First published in 1930 in Lenin Miscellany XIII.
Sent from London to Koreiz.
Printed from the original.
Source: Lenin Collected Works, Progress Publishers, , Moscow, Volume 43, pages 86b-87a.
Translated: Martin Parker and Bernard Isaacs
Transcription\Markup: R. Cymbala
Public Domain: Lenin Internet Archive (2005). You may freely copy, distribute, display and perform this work; as well as make derivative and commercial works. Please credit “Marxists Internet Archive” as your source.
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Your communication concerning the “inheritance” received. We too feel there is much that is “strange and incomprehensible” about this, especially the suggestion that Fyokla should look for a lawyer. How could Fyokla do it? And why shouldn’t the heir himself do it? Of course, nothing ventured, nothing gained, and an attempt might be made, but it has to be nevertheless thoroughly considered. Otherwise we might make a laughing-stock of ourselves by chasing soap-bubbles. So, do everything possible to investigate the matter and let us know how “the heir can be placed at our disposal”. Send him abroad, or what? Describe him in detail for us. Further, why didn’t “your” heir apply to the lawyers acting for the co-heirs? (Needless to say, we cannot afford to spend any money on this.)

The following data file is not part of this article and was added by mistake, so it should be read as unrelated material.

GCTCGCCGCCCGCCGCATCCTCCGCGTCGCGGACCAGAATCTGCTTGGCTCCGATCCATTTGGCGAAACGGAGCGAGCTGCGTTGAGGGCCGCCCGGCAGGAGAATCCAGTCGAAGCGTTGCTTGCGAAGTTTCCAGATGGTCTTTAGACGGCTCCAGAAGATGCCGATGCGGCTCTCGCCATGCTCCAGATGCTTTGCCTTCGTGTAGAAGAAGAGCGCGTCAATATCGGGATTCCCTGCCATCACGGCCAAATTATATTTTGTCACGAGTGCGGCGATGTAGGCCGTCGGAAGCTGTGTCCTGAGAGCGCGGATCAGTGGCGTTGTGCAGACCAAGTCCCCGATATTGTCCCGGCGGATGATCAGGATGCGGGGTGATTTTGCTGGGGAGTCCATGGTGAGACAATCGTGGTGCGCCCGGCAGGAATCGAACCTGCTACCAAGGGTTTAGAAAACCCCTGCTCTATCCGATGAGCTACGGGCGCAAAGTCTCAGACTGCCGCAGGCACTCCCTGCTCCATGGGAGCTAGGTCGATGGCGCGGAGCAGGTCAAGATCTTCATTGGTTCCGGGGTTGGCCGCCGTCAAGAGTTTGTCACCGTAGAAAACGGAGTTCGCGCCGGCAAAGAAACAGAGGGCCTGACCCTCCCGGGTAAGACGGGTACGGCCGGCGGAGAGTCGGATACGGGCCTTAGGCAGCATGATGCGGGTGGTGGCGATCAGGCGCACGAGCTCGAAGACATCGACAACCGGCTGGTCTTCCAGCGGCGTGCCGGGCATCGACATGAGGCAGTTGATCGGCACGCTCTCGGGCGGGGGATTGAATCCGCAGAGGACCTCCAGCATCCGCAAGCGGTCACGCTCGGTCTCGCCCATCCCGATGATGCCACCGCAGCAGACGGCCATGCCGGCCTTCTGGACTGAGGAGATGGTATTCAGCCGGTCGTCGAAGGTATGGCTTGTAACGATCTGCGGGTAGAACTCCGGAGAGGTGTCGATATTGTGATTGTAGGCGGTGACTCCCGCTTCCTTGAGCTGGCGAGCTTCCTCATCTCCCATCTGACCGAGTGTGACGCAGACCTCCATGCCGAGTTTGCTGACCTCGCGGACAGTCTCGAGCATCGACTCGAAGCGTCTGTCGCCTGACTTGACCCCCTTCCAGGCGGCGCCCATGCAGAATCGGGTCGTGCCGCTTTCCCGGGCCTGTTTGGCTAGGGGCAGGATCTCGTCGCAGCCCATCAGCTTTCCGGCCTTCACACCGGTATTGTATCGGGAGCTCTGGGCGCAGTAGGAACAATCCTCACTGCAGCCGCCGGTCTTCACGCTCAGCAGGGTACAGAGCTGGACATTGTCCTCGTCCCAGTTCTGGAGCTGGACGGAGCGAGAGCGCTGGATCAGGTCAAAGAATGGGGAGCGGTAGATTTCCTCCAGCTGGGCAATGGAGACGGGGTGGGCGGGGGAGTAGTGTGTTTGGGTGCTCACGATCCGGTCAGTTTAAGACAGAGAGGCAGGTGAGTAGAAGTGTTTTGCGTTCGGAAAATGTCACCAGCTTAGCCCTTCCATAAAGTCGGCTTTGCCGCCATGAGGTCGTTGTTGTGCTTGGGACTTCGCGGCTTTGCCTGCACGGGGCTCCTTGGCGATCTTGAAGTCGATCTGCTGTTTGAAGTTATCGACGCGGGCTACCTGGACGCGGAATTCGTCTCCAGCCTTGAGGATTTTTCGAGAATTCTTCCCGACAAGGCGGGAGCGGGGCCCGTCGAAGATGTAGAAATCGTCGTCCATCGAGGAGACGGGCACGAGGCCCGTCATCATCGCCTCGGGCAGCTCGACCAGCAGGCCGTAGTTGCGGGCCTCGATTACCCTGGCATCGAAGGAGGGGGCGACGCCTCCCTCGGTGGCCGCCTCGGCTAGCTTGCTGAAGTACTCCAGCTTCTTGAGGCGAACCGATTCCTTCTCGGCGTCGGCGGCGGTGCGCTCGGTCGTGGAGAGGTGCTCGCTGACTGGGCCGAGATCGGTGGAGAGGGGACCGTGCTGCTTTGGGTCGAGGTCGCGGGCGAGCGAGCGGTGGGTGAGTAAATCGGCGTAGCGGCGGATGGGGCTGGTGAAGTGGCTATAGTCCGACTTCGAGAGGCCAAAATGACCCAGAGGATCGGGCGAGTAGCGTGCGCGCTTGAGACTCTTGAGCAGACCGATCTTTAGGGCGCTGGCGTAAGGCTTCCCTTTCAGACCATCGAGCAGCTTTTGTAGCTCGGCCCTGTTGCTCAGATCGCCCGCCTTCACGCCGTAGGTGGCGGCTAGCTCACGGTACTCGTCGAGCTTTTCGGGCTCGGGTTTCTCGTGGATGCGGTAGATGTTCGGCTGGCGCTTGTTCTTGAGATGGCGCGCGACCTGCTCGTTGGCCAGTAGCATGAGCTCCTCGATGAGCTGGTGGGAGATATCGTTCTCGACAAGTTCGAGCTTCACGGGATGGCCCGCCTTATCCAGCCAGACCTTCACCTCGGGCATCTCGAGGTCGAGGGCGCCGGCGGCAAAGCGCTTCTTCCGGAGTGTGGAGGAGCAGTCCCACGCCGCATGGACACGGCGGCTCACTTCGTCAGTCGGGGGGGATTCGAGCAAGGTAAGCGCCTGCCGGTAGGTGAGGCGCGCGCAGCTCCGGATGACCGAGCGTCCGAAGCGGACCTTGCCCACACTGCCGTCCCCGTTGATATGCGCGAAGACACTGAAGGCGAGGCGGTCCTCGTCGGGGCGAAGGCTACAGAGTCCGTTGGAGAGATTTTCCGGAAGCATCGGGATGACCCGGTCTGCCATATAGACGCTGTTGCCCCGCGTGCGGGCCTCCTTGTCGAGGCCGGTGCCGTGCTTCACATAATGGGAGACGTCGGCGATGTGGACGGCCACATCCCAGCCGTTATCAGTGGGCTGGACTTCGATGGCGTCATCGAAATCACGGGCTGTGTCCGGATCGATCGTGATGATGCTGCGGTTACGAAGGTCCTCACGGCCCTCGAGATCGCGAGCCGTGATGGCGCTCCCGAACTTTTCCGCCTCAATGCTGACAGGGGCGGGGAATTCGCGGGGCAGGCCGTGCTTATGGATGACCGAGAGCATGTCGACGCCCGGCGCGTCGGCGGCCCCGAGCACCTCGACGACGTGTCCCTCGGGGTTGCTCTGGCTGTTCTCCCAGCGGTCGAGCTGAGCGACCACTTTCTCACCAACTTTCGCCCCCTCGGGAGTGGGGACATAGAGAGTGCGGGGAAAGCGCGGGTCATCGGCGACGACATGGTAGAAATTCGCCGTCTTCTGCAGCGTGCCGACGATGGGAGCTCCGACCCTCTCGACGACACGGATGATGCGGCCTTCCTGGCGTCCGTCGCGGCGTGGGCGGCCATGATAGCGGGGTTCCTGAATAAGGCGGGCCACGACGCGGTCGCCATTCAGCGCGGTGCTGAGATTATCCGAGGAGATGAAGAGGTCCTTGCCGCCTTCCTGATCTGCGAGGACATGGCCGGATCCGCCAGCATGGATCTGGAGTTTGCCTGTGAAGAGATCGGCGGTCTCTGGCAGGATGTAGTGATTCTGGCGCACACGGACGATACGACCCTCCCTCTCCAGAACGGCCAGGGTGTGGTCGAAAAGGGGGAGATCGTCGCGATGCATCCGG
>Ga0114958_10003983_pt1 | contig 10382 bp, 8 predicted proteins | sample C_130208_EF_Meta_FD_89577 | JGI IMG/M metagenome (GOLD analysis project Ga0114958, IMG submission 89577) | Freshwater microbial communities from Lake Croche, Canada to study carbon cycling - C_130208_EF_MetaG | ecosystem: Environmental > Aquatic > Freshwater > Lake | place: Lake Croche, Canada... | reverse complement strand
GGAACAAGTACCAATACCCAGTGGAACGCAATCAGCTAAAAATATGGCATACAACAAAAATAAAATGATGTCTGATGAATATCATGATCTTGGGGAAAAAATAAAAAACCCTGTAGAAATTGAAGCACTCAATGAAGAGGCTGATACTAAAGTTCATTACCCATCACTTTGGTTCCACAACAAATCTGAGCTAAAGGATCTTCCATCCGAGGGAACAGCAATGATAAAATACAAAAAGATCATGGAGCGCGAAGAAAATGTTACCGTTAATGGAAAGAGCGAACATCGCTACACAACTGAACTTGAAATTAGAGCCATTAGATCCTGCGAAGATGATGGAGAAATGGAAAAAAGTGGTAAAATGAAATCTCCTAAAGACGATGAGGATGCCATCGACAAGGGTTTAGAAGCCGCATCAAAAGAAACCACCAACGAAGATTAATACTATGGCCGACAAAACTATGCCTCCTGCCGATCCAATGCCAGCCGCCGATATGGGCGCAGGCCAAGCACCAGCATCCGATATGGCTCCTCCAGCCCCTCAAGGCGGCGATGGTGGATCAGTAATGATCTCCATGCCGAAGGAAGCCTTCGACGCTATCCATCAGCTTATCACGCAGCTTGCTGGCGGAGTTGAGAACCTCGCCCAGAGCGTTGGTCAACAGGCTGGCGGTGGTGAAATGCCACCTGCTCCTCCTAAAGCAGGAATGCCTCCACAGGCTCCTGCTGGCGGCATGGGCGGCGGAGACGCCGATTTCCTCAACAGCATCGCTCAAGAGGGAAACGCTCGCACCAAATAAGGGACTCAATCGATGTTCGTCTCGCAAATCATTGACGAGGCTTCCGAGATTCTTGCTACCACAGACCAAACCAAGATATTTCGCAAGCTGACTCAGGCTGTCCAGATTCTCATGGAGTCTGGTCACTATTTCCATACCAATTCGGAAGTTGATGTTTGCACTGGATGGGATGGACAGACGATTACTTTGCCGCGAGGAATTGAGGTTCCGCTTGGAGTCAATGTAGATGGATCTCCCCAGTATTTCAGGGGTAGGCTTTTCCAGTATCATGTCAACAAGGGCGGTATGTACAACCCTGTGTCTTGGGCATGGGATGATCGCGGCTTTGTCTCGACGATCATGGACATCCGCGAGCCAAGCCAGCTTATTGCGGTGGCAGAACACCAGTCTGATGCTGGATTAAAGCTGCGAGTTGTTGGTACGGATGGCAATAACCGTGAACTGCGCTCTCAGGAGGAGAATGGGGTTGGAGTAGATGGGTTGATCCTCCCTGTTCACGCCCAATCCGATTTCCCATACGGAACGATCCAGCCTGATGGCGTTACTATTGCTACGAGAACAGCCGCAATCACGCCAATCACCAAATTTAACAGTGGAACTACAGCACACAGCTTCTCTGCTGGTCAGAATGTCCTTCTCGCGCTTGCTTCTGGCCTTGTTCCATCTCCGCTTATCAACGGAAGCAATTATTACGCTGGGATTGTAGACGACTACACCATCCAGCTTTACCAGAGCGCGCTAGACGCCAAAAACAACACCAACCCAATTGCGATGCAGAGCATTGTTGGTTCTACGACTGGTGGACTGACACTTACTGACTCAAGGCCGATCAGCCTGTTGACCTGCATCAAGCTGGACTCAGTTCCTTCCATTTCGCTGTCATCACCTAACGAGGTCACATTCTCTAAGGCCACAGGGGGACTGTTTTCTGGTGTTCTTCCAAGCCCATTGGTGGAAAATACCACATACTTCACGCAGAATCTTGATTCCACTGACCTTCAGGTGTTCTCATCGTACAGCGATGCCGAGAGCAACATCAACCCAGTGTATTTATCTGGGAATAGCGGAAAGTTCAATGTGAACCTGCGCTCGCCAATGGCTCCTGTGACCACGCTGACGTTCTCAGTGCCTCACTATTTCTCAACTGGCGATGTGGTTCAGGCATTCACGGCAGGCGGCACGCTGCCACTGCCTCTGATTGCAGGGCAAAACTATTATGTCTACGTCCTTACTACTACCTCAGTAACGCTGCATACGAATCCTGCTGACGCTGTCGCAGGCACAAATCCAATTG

It would be very important for us to have good contact directly with the Southern workers’ organisation. Please attend to this and send us as detailed an account of it as possible.
 Code name for the Editorial Board of Iskra.—Ed.
 This paragraph is crossed out in the original.—Ed.
 A reference to the inheritance left by a Russian who had died abroad. V. C. Shklyarevich bad written to Lenin about it in a letter dated June 5, 1902, suggesting that the Editorial Board of Iskra find a lawyer to handle the case, for which Iskra would have received one-third of the property involved. The Editorial Board turned down the proposition.
 A reference to the Social-Democratic organisation in the Crimea, which V. G. Shklyarevich put in touch with the Editorial Board of Iskra. The letters from Simferopol, Feodosia and Yalta published in Iskra Nos. 24 and 25 afford an idea of the activities of this organisation.